I've often found digicam manual focus features of limited utility, largely because it can be so hard to tell when you've achieved proper focus. LCD screens just don't display enough image detail to be able to tell whether an image is exactly in focus or not. Some manufacturers offer modes in which the viewfinder image optionally can be magnified by 2x or 4x but even that often falls a little short. (2x is clearly inadequate in my view, 4x starts to be useful.) In the A1, Minolta offered viewfinder magnification of 2x or 8x to assist with manual focusing, and the 8x level worked quite well for determining critical focus. In the A2, this feature seems to have been replaced with a fixed magnification of 3.3x, falling somewhere into the middle ground - right on the verge of usefulness, but not as much so as the old 8x magnification was. That said, the exceptional resolution of the EVF display helps matters greatly, although there's a significant increase in the noise level of the viewfinder image when operating in the magnified view.
In Playback mode, the DiMAGE A2 optionally displays a fair amount of image information, which is again controlled by the i+ button. The same button also accesses an index display mode, which you can set via a menu option to show either four or nine thumbnail images to a page. Also, in playback mode, the Magnify button enlarges captured images (JPEG only, not RAW or TIFF formats), so that you can more closely check on fine details. The playback-mode magnification can be varied from 2.0 to 10.2x in steps of 0.2x. A histogram feature is also available in Playback mode, by pressing the up arrow key.
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The lens consists of 16 elements in 13 groups, including two AD (anomalous dispersion) glass elements and two aspheric surfaces. All that dispersion/aspheric mumbo-jumbo is by way of explaining that this is a very high quality lens. Way back when I first tested the original DiMAGE 7, I was amazed by how little distortion and corner softness it displayed, and as far as I can tell, the A2 still uses the same lens. Images are sharp corner to corner, with very little of the softness I've come to expect from digicam lenses in the corners of the frame, although the A2 is on the lower end of the sharpness scale overall, when compared to the rest of the 8-megapixel field. - Not to the extent that I'd say it constitutes a serious reason to pass over the camera in favor of one of the others, but the softness is visible enough that I felt I should mention it. Aperture control can be either manual or automatic, with a maximum aperture of f/2.8 at wide angle and f/3.5 at telephoto. Focus ranges from 1.6 feet (0.5 meters) to infinity in normal mode. Activated by a small switch on the lens barrel, a Macro focusing mode focuses in on objects as close as about 5.25 inches (13.3 centimeters) from the lens surface in telephoto mode. (Konica Minolta follows the practice from film-based photography of specifying focusing distance from the "film" (CCD) plane of the camera, rather than the front element of the lens. This avoids confusion over distances as the length of the lens changes in response to zoom adjustments, but would lead one to expect that the A2's macro performance is less than it actually is.) In my tests, the A2 captured a minimum area of just 1.94 x 1.46 inches (49 x 37 millimeters), a very small area indeed. (This is essentially the identical minimum macro area as for the A1, based on my direct measurements, even though Konica Minolta actually lists a slightly larger minimum area in their specifications for the A2.) You can enter Macro mode in either maximum wide angle or a small range of telephoto lens positions, the greatest magnification being available with telephoto focal lengths. A plastic lens cap with spring-loaded catches hooks into the inside lip of the lens, protecting it from dirt and scratches. The lens cap has an eyelet for attaching a strap, to prevent it from being accidentally lost.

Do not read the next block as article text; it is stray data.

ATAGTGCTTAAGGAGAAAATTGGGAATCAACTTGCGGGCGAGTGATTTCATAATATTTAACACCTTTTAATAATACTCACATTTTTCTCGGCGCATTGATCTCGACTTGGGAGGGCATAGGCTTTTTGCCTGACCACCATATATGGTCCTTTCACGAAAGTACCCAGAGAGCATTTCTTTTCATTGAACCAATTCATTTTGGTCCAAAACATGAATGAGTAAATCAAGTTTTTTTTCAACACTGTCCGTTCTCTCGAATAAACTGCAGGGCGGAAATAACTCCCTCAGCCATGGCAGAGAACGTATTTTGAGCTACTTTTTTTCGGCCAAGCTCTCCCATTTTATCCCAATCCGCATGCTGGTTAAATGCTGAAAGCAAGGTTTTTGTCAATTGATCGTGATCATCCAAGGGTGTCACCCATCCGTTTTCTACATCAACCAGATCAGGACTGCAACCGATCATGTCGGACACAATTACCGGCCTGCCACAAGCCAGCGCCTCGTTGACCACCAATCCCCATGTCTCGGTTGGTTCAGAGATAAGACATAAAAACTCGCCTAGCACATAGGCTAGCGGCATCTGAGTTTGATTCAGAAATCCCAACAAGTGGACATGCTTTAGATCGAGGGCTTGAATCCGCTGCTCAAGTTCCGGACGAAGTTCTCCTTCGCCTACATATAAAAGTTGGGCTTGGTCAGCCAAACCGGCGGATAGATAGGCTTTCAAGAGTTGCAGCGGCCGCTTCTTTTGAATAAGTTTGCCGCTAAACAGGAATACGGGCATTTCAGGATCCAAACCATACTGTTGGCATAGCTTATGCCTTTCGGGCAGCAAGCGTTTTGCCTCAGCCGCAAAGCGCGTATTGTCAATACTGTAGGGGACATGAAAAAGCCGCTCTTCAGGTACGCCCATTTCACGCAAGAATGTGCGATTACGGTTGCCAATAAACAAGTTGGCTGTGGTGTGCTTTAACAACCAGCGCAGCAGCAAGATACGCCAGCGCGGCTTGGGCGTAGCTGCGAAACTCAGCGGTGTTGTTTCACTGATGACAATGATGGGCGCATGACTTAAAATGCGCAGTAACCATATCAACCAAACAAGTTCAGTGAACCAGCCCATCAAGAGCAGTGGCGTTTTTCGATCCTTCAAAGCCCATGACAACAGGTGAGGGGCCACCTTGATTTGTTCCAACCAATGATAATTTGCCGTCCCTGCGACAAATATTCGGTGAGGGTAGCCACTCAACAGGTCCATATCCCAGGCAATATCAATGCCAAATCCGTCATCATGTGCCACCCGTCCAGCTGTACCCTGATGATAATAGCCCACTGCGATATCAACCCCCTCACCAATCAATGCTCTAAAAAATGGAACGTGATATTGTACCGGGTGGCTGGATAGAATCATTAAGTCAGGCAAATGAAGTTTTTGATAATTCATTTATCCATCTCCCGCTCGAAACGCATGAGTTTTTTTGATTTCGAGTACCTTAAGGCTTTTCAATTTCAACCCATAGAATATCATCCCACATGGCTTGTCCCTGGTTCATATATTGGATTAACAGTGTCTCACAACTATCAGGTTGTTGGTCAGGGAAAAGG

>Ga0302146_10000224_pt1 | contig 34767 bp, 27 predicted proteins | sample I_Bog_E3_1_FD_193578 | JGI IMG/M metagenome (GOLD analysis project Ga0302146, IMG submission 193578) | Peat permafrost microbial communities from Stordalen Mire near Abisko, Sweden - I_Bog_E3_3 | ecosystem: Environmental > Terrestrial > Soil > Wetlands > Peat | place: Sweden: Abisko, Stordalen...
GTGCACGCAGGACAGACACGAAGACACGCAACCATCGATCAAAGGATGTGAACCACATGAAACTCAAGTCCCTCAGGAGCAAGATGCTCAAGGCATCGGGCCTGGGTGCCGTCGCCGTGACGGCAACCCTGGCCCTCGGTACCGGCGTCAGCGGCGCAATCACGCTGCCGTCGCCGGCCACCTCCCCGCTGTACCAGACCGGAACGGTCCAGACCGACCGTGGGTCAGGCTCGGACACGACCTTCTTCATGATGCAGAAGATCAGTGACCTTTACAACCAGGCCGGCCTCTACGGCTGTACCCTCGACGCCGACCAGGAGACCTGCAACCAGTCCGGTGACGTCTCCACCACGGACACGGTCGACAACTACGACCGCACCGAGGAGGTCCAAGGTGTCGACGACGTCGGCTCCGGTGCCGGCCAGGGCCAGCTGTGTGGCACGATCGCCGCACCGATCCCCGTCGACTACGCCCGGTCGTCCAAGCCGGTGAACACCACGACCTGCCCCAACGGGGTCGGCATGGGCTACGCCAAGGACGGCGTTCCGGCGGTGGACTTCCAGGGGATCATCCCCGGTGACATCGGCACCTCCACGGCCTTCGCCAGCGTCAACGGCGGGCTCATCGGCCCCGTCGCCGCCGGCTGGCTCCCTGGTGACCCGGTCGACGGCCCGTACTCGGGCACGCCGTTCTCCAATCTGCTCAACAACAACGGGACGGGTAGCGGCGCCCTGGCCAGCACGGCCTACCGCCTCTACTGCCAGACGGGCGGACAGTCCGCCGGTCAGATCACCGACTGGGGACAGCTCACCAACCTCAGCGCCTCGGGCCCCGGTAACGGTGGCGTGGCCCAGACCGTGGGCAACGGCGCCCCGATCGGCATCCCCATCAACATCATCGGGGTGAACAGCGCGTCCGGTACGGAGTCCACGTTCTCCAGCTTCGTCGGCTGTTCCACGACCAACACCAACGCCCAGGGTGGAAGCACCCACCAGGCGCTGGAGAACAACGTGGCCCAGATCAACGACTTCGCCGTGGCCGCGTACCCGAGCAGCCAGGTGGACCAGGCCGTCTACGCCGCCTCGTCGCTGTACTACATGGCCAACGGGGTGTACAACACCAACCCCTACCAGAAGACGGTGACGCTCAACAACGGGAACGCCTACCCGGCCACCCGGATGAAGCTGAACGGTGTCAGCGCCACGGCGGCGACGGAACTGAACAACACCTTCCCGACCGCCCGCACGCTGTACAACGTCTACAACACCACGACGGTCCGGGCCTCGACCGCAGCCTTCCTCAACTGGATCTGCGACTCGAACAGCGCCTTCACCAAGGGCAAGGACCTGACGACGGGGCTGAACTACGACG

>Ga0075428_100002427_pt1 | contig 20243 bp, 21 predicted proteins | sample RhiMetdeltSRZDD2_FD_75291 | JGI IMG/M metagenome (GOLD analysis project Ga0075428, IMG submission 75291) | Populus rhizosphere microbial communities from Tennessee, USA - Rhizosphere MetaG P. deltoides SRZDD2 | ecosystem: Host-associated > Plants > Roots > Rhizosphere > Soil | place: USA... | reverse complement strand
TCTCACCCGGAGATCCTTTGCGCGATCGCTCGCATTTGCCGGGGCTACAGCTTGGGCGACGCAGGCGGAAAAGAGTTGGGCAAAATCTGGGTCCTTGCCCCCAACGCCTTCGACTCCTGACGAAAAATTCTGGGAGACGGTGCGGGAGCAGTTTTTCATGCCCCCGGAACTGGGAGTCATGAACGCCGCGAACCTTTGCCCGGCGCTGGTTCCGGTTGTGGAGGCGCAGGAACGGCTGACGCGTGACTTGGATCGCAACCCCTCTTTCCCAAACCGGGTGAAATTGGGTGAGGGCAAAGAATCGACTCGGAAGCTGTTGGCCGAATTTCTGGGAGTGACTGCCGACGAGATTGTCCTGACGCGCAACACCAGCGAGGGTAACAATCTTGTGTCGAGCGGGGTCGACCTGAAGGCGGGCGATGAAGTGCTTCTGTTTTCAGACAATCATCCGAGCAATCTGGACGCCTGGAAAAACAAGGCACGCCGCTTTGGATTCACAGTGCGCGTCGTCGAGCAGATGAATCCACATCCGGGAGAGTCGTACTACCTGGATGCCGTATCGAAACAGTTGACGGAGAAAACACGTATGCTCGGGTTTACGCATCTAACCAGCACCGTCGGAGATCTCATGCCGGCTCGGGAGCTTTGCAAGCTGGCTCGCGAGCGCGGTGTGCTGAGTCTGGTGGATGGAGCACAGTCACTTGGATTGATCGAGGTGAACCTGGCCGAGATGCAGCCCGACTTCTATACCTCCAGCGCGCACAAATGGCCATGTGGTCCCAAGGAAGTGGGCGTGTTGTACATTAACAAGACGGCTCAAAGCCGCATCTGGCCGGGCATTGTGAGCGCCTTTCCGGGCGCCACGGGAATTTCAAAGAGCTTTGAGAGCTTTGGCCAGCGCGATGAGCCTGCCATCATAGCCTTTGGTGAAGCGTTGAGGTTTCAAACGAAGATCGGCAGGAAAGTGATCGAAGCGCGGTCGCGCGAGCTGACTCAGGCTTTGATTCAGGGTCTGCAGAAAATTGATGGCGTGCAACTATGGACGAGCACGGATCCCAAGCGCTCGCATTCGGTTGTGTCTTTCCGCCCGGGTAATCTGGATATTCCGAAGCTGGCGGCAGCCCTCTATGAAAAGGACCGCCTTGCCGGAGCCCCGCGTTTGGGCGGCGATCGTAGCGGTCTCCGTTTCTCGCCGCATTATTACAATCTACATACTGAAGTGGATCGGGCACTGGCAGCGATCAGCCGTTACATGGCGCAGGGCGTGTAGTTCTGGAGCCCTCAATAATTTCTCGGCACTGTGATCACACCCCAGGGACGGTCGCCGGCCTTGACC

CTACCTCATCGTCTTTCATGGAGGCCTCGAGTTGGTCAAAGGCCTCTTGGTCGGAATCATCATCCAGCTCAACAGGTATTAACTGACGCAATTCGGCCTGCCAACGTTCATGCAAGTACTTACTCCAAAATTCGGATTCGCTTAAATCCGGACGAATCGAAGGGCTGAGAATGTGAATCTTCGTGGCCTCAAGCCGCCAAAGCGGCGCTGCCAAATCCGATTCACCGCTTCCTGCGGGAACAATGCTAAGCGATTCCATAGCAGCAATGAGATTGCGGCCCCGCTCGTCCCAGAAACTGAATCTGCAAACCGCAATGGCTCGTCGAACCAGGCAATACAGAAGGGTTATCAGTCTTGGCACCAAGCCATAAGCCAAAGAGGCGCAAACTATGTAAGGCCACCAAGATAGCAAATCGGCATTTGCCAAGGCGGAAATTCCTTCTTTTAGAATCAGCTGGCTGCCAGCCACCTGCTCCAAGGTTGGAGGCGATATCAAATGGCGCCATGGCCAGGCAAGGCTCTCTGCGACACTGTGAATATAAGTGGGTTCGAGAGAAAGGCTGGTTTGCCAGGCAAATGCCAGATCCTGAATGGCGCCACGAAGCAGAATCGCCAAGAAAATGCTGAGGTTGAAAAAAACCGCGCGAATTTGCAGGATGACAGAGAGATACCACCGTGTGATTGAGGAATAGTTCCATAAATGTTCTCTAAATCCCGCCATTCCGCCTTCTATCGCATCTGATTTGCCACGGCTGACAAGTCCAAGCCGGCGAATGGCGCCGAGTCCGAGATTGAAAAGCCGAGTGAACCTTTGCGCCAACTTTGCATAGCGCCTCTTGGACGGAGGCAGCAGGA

The DiMAGE A2 provides both manual and automatic focus control. The camera's specification sheet describes the autofocus system as a "Video AF system," which uses phase-detection focusing technology rather than the much more common contrast-detection system. The advantage is that the camera not only determines whether or not the lens is in focus, but also how far out of focus it is, and in which direction (near or far). With this information, the camera should be able to focus much more quickly, since it "knows" roughly how much, and in which direction, to adjust the focus, rather than having to "hunt" for the best focus at the outset. The AF system will still have to do some hunting for the best setting, but it should spend less time doing so than a contrast-based system. This system does seem to be pretty effective, as the A2 shows among the fastest shutter lag times I've seen for autofocus-equipped prosumer digicams. (A range from 0.39-0.45 seconds with autofocus operating.)